Agliotti a free man

26 November 2010 - 01:38 By SALLY EVANS

Clinton Nassif, who tried "everything in the book" to save his skin and avoid being jailed for the murder of failed mining magnate Brett Kebble, now faces a precarious future - his indemnity from prosecution has been revoked by the Johannesburg High Court.







In a dramatic judgment yesterday, Judge Frans Kgomo acquitted convicted drug trafficker Glenn Agliotti of orchestrating the murder of Kebble in 2005, but dealt Nassif - Kebble's former security chief and the state's key witness - a major blow.

Kebble, who was in deep financial trouble and was being investigated for fraud, was gunned down in his car in Melrose, northern Johannesburg, in what the prosecution described as an "assisted suicide".

"Nassif eventually conceded that, when Brett Kebble's shooting plans were finalised, Agliotti was not there. He tried everything in the book to not testify in this court," Kgomo said in a judgment that was harshly critical of the state's handling of the case.

In 2006, Nassif, dubbed "King Rat" by his detractors, turned state witness against his former friend, Agliotti, in return for indemnity for the Kebble murder.

But Kgomo denied him indemnity yesterday, saying he had been "unconvinced" by Nassif.

"I formed an impression that he was not telling this court the whole truth. Why he was never discredited by the state I will never know."

The National Prosecuting Authority, which has been left with egg on its face by the judgment, refused to comment last night on whether Nassif would be prosecuted.

A delighted Agliotti, grinning from ear to ear, hugged well-wishers and journalists after he was discharged yesterday. He posed for the cameras and did not look back as he left court room 4C, where he has spent much of the past four months.

He told The Times that he was "hugely relieved" by the verdict.

''Really, really I am excited. I'm going home to spend time with my family . ja, I'm exhausted - it's been a long four months.''

In his judgment, Kgomo said the now defunct Scorpions, who had arranged indemnity for Nassif and the three men contracted to kill Kebble - Mikey Schultz, Nigel McGurk and Faizel "Kappie" Smith - ''wanted the accused [Agliotti] so badly it did not matter how the evidence was procured''.

Kgomo said he got the impression from the testimony of the investigating officer that ''this case played second fiddle" to the prosecution of former national police commissioner Jackie Selebi.

Referring to the state's decision to withdraw the original prosecutors at the beginning of the trial , Kgomo said ''it became clear that some power-play was the order of the day within the Scorpions".

''Material statements that could have played pivotal roles in this case were not handed over to the new team,'' he said.

Though he revoked Nassif's indemnity, Kgomo said he could not deny indemnity to Schultz, Smith and McGurk, the team that shot Kebble on the night of September 27 2005.

"I am satisfied, unfortunately or fortunately, with their evidence," said Kgomo.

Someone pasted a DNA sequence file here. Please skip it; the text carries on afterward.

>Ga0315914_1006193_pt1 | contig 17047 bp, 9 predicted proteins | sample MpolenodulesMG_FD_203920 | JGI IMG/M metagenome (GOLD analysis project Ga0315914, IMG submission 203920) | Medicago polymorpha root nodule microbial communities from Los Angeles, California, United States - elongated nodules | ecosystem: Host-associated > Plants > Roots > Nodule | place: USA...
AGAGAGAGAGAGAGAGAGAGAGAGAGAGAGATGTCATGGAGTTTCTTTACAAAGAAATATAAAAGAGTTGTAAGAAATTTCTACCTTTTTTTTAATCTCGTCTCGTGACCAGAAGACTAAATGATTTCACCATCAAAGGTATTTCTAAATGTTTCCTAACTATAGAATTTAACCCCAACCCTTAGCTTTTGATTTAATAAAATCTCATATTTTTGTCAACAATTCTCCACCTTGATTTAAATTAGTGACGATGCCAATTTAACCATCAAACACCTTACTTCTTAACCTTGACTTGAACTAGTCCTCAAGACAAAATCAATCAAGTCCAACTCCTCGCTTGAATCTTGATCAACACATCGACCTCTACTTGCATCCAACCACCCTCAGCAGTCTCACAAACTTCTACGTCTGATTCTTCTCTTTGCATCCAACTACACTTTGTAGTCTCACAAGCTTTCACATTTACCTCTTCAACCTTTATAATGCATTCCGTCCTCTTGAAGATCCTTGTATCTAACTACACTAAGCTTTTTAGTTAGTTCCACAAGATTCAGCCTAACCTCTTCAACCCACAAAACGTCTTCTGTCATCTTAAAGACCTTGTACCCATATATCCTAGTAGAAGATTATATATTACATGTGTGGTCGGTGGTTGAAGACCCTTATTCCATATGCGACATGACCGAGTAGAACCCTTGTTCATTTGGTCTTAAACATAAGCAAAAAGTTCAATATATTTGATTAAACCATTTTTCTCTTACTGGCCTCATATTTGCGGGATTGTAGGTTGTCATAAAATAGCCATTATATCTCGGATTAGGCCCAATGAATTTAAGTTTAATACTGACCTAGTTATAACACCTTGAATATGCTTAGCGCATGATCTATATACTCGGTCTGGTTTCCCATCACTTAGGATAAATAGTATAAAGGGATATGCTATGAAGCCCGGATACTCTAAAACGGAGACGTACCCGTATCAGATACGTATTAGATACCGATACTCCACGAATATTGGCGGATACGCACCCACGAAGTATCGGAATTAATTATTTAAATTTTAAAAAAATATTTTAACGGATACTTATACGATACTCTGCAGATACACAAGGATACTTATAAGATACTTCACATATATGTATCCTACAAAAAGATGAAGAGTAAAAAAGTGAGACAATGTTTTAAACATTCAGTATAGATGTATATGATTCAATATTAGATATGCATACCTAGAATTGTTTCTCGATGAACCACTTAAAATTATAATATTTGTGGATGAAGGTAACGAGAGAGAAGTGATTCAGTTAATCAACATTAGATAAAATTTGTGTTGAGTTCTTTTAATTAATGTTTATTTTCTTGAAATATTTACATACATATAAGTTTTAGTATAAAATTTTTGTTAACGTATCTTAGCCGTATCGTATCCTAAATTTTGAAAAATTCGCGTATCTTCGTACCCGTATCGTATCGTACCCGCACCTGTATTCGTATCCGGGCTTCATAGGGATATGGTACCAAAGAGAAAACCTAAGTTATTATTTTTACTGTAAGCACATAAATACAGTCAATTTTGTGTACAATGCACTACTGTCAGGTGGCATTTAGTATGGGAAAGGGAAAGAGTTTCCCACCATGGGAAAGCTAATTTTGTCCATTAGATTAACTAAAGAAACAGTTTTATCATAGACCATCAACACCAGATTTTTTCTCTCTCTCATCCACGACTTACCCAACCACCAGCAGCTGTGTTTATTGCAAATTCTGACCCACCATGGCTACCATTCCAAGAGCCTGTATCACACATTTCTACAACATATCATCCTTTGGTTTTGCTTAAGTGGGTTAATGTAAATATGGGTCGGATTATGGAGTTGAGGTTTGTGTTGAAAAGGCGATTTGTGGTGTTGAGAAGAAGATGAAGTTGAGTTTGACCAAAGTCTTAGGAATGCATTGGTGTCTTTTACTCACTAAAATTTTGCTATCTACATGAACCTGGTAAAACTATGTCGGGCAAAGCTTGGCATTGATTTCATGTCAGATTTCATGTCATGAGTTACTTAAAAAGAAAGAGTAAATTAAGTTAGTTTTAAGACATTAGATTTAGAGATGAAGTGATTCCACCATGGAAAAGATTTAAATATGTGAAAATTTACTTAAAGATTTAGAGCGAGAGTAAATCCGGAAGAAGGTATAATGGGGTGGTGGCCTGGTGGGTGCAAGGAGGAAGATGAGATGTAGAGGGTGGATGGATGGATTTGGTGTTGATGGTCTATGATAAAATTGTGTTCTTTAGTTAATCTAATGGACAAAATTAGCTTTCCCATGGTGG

Though Agliotti was overjoyed by the judgment, it offered little comfort to the Kebble family.

"There is no smile on my face," said Guy Kebble, Brett's brother, who was not in court yesterday. ''We don't move forward. It has been over five years of trauma . we would like to put some of it to rest."

He said the family was "not surprised" that Agliotti was acquitted but he questioned the criminal justice system and "the incompetence of the state".

"This is not a surprise. We knew the prosecution was weak. This does not bode well for the criminal justice system as a whole," Kebble said.

Last night, the NPA denied that the judgment was "an embarrassment", saying it did not "regret" replacing the original prosecuting team.

Judge Kgomo said the trial was reminiscent of The Godfather movie, and he likened Kebble to the Don character.

"This case is about hidden and sinister agendas perpetuated by shady characters, as well as ostensibly crooked or greedy business persons," he said.

Nassif, said Kgomo, was "the one witness who could have connected Agliotti to the charges but he totally failed".

"Everyone who testified for the state did not implicate the accused [Agliotti] in any wrongdoing. Not even the shooters expressly stated that Agliotti conspired to kill Kebble, or that he conspired to shoot [former Allan Gray auditor Stephen] Mildenhall," said Kgomo.

Kgomo did not mince his words when it came to the inadequacy of the state's case.

He lamented the state's submissions, in opposing Agliotti's application for a discharge, calling their heads of argument "unhelpful, with little reference to evidence from the court record".





TIMELINE:

  • September 27 2005, 9pm - Brett Kebble was shot and killed in his Mercedes-Benz on a bridge over the M1 highway in Melrose, northern Johannesburg.


  • November 16 2006 - Glenn Agliotti was charged with Kebble's murder.


  • January 2008 - Former national police commissioner Jackie Selebi was arrested for corruption, based on his relationship with convicted druglord Agliotti.


  • July 26 2010 - Agliotti's trial begins in the Johannesburg High Court


  • August 3 2010 - Selebi is found guilty of corruption and sentenced to 15 years in jail.


  • November 4 2010 - Agliotti applies for the charges against him to be dismissed.


  • November 25 2010 - Agliotti is acquitted of murdering Kebble.
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